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Rio 2016: Brazilian Fans Slammed Over 'Nazi-Level' Booing

The Frenchman added: "It really disturbed me, I felt the nastiness of the public and we do a sport where you never see that."


Updated:August 16, 2016, 11:26 PM IST
Rio 2016: Brazilian Fans Slammed Over 'Nazi-Level' Booing
Brazil fans show their support during the Team Jumping on Day 11 of the Rio 2016 Olympic Games. (Representative image/Getty Images)

Rio Olympics organisers slammed rowdy home fans on Tuesday after ear-splitting boos and jeers that pole-vaulter Renaud Lavillenie likened to Nazi Germany.

The defending champion, who went head-to-head with Brazil's Thiago Braz late on Monday, compared his treatment to Jesse Owens at the 1936 Olympics before later apologising for the comment.

Boisterous, football-style support has been a feature of the Games but spokesman Mario Andrada agreed that the Brazilian fans went too far.

"As citizens of Brazil and as sports fans we don't think booing is the right attitude, even when you are in a one-to-one competition and a young Brazilian has the chance to beat the world champion," he said.

"We plan to intensify our dialogue with Brazilian fans through social networks to make sure that we behave as fans in a proper and elegant manner, without losing the passion for sport.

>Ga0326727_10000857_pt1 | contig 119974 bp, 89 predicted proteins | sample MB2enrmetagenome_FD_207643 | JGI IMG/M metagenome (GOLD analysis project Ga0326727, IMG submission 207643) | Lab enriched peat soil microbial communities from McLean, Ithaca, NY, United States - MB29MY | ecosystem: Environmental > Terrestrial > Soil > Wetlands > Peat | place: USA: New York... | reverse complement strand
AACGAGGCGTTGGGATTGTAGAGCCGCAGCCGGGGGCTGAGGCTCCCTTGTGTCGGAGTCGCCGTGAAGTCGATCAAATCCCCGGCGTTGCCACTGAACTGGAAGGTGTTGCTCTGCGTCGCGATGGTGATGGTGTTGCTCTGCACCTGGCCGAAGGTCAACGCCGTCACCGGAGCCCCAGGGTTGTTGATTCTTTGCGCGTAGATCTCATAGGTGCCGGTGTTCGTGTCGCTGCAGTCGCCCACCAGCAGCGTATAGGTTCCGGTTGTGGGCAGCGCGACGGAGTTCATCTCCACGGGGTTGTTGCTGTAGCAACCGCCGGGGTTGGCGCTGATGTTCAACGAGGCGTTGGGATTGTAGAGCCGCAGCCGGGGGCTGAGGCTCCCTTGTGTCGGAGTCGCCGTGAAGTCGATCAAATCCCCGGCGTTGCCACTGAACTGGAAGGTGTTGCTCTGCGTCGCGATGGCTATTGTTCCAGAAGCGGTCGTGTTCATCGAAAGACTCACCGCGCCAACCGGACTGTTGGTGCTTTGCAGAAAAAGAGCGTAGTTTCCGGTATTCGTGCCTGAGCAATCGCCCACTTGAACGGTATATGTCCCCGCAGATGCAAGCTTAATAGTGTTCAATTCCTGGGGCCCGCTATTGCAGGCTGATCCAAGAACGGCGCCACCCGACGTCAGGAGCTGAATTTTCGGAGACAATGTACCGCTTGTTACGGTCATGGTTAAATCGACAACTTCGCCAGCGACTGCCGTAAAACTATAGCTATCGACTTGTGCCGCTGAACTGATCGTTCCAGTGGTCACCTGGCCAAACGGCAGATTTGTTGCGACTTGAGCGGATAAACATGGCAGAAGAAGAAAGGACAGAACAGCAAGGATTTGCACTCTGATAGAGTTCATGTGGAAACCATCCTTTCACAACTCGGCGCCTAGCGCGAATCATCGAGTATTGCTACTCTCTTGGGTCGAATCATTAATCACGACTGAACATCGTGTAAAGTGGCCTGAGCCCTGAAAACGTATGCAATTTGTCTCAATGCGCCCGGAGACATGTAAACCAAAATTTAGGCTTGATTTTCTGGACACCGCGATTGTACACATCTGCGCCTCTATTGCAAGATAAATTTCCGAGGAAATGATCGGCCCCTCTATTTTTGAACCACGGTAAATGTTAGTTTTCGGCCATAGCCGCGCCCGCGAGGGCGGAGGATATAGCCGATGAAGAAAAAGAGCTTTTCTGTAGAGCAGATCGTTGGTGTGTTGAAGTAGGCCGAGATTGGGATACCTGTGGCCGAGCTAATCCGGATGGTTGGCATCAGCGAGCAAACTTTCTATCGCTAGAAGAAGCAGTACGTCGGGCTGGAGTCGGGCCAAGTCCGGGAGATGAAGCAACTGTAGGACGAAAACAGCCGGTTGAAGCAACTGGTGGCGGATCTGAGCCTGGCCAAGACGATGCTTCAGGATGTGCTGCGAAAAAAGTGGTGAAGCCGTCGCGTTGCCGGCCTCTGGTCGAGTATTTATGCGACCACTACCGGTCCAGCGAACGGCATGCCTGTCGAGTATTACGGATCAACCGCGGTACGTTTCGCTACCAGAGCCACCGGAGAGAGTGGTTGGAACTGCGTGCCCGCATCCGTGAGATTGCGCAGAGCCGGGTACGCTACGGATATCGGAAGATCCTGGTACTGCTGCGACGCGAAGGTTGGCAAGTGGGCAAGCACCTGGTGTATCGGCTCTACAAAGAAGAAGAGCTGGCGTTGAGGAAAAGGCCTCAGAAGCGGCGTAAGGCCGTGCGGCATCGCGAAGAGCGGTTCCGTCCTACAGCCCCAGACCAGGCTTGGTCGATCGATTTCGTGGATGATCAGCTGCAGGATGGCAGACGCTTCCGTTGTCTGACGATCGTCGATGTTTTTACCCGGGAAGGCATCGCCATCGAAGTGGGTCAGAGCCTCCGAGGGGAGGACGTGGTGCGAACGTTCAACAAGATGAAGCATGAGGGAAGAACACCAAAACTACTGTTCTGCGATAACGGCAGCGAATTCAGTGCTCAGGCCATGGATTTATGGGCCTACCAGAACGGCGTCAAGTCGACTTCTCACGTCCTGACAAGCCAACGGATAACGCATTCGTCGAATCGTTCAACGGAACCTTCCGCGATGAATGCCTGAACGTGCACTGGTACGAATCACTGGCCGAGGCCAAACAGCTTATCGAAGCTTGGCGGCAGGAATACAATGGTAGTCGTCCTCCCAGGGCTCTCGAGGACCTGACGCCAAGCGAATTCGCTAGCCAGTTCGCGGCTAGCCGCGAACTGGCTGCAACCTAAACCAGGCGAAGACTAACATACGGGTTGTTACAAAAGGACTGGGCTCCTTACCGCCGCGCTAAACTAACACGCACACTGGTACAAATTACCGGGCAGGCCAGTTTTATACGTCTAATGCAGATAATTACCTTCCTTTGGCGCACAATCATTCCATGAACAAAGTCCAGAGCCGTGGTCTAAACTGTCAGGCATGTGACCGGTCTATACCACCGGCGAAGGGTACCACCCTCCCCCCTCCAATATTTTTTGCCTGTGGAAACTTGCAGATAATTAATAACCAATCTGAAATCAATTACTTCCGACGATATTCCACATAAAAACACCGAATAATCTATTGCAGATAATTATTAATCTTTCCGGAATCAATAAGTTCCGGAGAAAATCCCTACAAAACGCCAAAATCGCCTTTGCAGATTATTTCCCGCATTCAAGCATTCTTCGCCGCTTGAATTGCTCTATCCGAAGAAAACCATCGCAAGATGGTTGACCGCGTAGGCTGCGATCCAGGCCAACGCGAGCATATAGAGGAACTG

"We're paying very much attention to the fact that booing is not the right thing to do when you’re competing at the Olympic level."

Lavillenie was incensed at the crowd's behaviour during Monday's pole vault face-off which Braz, 22, won with an Olympic-record leap of 6.03m.

"In 1936 the crowd was against Jesse Owens. We've not seen this since. We have to deal with it," he said, before apologising for the heat-of-the-moment comment.

"Better to stay at home in front of your television than come and whistle," Lavillenie said. "At least then we'd have people in the stadium who want to watch sport."

The Frenchman added: "It really disturbed me, I felt the nastiness of the public and we do a sport where you never see that."

Andrada also admitted that "more seats should be filled" after large swathes of the Olympic Stadium were empty on Monday -- despite apparently health ticket sales.

He said 25,000 more tickets would be given away to schoolchildren but prices will not be slashed because the Rio Games relies on ticket sales for income.

"We are worried but we are working within the framework of a Games that are privately funded," he said.

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